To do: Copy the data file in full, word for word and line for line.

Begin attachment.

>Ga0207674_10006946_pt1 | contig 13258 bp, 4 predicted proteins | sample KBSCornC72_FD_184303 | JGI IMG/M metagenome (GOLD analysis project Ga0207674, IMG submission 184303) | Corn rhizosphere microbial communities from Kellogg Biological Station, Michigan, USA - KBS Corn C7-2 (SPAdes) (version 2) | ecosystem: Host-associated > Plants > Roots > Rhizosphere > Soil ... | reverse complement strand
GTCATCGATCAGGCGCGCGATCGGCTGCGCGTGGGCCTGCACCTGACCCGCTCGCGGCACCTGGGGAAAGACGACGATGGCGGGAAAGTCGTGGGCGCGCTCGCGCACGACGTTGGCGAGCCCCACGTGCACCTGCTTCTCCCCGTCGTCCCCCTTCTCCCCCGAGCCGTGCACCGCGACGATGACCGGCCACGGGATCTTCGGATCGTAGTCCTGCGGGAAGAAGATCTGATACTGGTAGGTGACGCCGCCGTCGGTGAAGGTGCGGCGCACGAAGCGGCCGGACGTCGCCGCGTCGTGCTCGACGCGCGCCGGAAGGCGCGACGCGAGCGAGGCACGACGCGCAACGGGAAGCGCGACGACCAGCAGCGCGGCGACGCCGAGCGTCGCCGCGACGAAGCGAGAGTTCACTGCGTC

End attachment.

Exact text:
>Ga0207674_10006946_pt1 | contig 13258 bp, 4 predicted proteins | sample KBSCornC72_FD_184303 | JGI IMG/M metagenome (GOLD analysis project Ga0207674, IMG submission 184303) | Corn rhizosphere microbial communities from Kellogg Biological Station, Michigan, USA - KBS Corn C7-2 (SPAdes) (version 2) | ecosystem: Host-associated > Plants > Roots > Rhizosphere > Soil ... | reverse complement strand
GTCATCGATCAGGCGCGCGATCGGCTGCGCGTGGGCCTGCACCTGACCCGCTCGCGGCACCTGGGGAAAGACGACGATGGCGGGAAAGTCGTGGGCGCGCTCGCGCACGACGTTGGCGAGCCCCACGTGCACCTGCTTCTCCCCGTCGTCCCCCTTCTCCCCCGAGCCGTGCACCGCGACGATGACCGGCCACGGGATCTTCGGATCGTAGTCCTGCGGGAAGAAGATCTGATACTGGTAGGTGACGCCGCCGTCGGTGAAGGTGCGGCGCACGAAGCGGCCGGACGTCGCCGCGTCGTGCTCGACGCGCGCCGGAAGGCGCGACGCGAGCGAGGCACGACGCGCAACGGGAAGCGCGACGACCAGCAGCGCGGCGACGCCGAGCGTCGCCGCGACGAAGCGAGAGTTCACTGCGTC